Anaerobic Co-Digestion of Faecal Sludge with paper or Fruit Waste for Biogas a case in Kumasi, Ghana

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Increasing attention is being given to biogas generation through anaerobic digestion (AD) all over the world due to concerns over global warming, security of energy and the need for sustainable waste management. Very few areas in Ghana are sewered, the situation is no different in Kumasi where most of the people rely on onsite sanitation systems. Faecal sludge removed periodically from these sanitation systems is further treated in waste stabilization ponds at the Oti treatment facility. However, increasing population and thus increasing volume of sludge being brought to the facility has led to operational difficulties of the facility. This study therefore sought to assess the feasibility of using anaerobic co digestion (AcoD) as an alternative means of treating the faecal sludge brought to the treatment facility before discharging into the environment. By analysing the pH, TS, VS, COD, TP, TKN and helminth eggs according to standard protocols, the physicochemical and microbiological properties of the sludge were investigated. COD: TKN ratios were calculated to assess the suitability of the sludge for anaerobic digestion. Laboratory scale batch AD tests were performed both at mesophilic (35oC) and ambient conditions (24-32oC) to assess the biogas production, the impact of the two temperatures on the treatment, and the effect of sludge retention times on biogas production and sludge stabilization. The efficiencies of the treatment processes were then assessed by computing the percentage removal of TKN and COD from the sludge. Anaerobic co digestion with paper and fruit waste enhanced the faecal sludge characteristics and improved effluent characteristics. The faecal sludge brought to the treatment facility during the period of this study had the following characteristics: pH of 7.02 ±0.2, VS of 65.75 ± 10.98 as %TS, COD of 23050 ± 681.50 mg/L, MC of 98.57 ± 0.84%, TKN of 2842 ± 1094.53 mg/L, and COD: TKN of 8.11. Statistical analysis suggested difference (p-value of 0.003) in the biogas yields under the two temperature regimes however further analysis indicated that the difference was only in the first week. The digesters were filled with faecal sludge and paper or fruit waste in the ratio 1: 0.13. The results obtained in this study showed a total biogas production and weekly methane yield as percentage by volume for Inoculum (I) only, faecal sludge and inoculum (FI), faecal sludge plus inoculum and paper (FIP) and faecal sludge plus inoculum and fruit waste (FIFW) to be 635 (10 – 16.5%), 830 (18.9 – 23.7%), 1355 (16.5 – 47.05%) and 1760 (26.1 – 39.75%) ml respectively under mesophilic temperature and 1085 (0 – 15.5%), 1110 (3.8 – 17.7%), 1515 (14.3 – 41.1%) and 1875 (19.5 – 45.7%) ml respectively under ambient temperature. Effluent characteristics were better in the 4th week for all the digesters indicating that longer sludge retention times has a positive impact on anaerobic digestion.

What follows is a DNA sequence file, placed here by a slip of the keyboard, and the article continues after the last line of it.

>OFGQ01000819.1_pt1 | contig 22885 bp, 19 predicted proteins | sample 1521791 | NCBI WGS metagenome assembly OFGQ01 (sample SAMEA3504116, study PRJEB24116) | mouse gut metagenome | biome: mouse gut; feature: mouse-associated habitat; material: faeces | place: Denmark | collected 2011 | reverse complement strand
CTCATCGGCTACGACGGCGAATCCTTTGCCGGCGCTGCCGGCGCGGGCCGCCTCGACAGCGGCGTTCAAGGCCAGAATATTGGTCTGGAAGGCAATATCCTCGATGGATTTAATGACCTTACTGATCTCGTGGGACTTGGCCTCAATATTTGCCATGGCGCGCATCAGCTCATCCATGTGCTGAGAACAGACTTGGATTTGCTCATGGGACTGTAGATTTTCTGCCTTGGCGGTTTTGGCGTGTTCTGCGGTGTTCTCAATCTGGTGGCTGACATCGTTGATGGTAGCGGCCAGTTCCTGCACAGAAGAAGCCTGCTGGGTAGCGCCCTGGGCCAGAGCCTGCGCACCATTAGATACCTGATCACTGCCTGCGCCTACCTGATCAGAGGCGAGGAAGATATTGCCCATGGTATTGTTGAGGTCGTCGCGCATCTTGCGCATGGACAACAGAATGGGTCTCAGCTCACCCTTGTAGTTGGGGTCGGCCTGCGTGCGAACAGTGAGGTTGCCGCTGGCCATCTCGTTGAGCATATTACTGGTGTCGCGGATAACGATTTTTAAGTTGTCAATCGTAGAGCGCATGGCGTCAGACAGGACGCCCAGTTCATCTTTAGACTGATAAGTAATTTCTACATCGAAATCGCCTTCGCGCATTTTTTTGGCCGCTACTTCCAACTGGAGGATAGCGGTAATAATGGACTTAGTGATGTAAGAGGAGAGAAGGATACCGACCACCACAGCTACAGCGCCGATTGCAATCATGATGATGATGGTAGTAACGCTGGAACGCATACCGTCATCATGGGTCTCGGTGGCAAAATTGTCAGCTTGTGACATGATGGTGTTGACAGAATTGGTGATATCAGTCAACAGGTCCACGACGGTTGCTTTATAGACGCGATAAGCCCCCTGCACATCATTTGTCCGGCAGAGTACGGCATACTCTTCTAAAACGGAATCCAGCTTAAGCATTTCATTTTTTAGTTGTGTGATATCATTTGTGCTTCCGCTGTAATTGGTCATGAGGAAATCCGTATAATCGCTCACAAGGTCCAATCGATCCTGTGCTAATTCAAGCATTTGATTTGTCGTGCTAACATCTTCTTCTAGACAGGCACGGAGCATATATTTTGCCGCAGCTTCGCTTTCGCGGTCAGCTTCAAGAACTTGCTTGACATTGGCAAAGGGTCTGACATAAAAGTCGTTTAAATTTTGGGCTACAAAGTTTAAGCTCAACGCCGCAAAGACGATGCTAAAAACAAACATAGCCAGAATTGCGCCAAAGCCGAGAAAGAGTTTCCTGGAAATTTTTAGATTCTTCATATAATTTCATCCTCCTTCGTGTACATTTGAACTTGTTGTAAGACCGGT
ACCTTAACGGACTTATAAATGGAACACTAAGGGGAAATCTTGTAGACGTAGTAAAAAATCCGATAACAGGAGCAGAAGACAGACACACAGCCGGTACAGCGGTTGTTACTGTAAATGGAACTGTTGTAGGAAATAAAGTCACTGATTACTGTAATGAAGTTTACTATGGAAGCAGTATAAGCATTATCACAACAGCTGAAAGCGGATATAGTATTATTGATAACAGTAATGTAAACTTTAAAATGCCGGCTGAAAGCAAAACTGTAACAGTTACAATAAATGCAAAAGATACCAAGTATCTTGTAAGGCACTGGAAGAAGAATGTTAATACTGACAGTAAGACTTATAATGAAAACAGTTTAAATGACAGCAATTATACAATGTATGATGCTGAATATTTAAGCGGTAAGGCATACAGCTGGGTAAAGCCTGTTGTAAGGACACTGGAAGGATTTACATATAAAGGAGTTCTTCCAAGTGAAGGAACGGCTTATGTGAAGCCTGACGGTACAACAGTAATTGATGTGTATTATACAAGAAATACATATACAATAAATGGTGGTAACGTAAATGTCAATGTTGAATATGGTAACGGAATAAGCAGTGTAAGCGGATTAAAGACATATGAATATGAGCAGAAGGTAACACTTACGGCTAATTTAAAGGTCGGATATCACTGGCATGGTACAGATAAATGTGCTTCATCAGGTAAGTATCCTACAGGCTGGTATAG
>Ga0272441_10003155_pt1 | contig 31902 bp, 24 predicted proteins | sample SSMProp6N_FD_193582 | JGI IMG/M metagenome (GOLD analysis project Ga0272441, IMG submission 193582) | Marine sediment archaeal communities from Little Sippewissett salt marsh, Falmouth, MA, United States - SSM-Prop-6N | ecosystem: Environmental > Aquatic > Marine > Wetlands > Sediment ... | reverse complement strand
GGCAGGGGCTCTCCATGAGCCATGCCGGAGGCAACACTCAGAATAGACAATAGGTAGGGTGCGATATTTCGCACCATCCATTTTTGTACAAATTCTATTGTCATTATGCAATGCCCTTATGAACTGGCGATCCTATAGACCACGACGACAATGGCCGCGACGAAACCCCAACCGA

A thesis submitted to the Department of Civil Engineering, Kwame Nkrumah University of Science and Technology, Kumasi in partial fulfillment of the requirements for the award degree of Master of Science in Water Supply and Environmental Sanitation.
Anaerobic Co-Digestion, Faecal Sludge, Paper or Fruit Waste, Biogas, Kumasi, Ghana